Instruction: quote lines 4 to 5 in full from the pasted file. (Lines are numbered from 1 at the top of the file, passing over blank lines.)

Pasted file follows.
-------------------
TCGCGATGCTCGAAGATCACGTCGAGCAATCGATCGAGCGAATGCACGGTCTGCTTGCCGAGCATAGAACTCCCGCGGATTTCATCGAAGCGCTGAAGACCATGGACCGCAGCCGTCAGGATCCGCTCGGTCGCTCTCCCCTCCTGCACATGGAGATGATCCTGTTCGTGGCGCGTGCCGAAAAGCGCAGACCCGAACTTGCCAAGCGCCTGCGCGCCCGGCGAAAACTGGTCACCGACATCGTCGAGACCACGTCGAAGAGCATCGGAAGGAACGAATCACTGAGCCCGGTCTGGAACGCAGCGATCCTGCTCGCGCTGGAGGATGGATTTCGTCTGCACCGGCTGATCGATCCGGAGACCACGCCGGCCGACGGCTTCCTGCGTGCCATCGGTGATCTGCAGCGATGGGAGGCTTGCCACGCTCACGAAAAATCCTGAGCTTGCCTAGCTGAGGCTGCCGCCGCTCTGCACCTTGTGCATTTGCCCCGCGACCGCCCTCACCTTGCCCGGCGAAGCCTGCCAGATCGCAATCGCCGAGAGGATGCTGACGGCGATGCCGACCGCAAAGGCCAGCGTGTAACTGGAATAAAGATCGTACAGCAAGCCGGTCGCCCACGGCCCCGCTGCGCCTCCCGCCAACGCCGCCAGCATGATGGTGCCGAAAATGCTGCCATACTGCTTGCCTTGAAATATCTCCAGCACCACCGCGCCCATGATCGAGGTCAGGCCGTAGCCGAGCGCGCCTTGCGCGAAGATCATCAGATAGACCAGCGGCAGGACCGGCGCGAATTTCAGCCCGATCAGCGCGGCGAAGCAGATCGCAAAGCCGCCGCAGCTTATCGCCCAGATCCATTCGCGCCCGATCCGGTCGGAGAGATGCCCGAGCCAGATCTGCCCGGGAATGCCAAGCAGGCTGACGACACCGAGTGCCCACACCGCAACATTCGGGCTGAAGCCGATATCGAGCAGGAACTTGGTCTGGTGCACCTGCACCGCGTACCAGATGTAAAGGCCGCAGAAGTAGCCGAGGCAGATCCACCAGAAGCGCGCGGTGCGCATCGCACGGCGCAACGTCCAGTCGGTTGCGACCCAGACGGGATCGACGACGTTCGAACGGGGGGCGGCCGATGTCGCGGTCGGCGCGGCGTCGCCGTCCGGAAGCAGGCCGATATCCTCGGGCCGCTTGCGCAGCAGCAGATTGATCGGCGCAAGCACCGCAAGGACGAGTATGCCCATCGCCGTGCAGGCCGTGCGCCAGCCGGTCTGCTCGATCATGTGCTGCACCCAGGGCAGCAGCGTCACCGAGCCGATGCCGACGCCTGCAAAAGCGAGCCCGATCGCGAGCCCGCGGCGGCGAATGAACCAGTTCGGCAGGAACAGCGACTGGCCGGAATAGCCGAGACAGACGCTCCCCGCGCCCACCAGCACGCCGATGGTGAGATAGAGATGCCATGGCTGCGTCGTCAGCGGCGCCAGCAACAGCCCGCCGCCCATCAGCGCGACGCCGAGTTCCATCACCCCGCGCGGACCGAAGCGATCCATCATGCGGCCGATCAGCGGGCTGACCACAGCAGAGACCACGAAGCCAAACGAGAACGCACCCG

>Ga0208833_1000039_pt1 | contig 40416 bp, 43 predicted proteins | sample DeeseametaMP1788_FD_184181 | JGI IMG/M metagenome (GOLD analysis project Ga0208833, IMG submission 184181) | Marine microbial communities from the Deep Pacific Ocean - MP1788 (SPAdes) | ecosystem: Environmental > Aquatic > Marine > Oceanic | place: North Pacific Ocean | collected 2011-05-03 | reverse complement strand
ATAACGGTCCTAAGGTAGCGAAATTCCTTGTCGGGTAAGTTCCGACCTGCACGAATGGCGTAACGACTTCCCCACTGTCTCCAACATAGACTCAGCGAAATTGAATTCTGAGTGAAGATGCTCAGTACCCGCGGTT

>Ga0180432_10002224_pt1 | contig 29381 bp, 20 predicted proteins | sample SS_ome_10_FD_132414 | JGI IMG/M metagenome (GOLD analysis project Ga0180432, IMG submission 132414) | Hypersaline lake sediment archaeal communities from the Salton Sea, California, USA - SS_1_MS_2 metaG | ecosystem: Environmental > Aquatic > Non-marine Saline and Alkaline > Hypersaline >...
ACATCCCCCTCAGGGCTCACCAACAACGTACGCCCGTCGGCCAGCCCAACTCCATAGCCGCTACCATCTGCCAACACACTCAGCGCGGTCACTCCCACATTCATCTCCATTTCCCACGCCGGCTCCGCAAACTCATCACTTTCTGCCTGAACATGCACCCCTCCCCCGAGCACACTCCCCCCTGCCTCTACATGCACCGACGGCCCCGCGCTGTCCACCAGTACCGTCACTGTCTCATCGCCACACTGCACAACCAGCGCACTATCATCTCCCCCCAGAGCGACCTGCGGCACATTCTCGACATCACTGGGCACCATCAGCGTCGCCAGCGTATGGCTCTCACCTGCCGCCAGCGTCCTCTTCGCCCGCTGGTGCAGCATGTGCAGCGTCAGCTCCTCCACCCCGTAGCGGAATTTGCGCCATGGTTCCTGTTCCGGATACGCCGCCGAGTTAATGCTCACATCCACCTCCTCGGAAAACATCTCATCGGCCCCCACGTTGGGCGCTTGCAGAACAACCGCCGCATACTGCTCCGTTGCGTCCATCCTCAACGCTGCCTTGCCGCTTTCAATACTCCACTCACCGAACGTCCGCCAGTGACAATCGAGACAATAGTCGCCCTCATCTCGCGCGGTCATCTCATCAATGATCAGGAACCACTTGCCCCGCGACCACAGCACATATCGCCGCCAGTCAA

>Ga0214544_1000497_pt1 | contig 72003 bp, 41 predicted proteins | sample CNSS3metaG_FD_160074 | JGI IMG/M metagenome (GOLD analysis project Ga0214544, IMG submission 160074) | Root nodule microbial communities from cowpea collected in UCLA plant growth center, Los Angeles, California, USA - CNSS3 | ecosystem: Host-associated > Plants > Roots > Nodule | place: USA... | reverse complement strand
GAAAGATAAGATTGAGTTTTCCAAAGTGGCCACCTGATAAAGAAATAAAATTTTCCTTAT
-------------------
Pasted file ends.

>Ga0180432_10002224_pt1 | contig 29381 bp, 20 predicted proteins | sample SS_ome_10_FD_132414 | JGI IMG/M metagenome (GOLD analysis project Ga0180432, IMG submission 132414) | Hypersaline lake sediment archaeal communities from the Salton Sea, California, USA - SS_1_MS_2 metaG | ecosystem: Environmental > Aquatic > Non-marine Saline and Alkaline > Hypersaline >...
ACATCCCCCTCAGGGCTCACCAACAACGTACGCCCGTCGGCCAGCCCAACTCCATAGCCGCTACCATCTGCCAACACACTCAGCGCGGTCACTCCCACATTCATCTCCATTTCCCACGCCGGCTCCGCAAACTCATCACTTTCTGCCTGAACATGCACCCCTCCCCCGAGCACACTCCCCCCTGCCTCTACATGCACCGACGGCCCCGCGCTGTCCACCAGTACCGTCACTGTCTCATCGCCACACTGCACAACCAGCGCACTATCATCTCCCCCCAGAGCGACCTGCGGCACATTCTCGACATCACTGGGCACCATCAGCGTCGCCAGCGTATGGCTCTCACCTGCCGCCAGCGTCCTCTTCGCCCGCTGGTGCAGCATGTGCAGCGTCAGCTCCTCCACCCCGTAGCGGAATTTGCGCCATGGTTCCTGTTCCGGATACGCCGCCGAGTTAATGCTCACATCCACCTCCTCGGAAAACATCTCATCGGCCCCCACGTTGGGCGCTTGCAGAACAACCGCCGCATACTGCTCCGTTGCGTCCATCCTCAACGCTGCCTTGCCGCTTTCAATACTCCACTCACCGAACGTCCGCCAGTGACAATCGAGACAATAGTCGCCCTCATCTCGCGCGGTCATCTCATCAATGATCAGGAACCACTTGCCCCGCGACCACAGCACATATCGCCGCCAGTCAA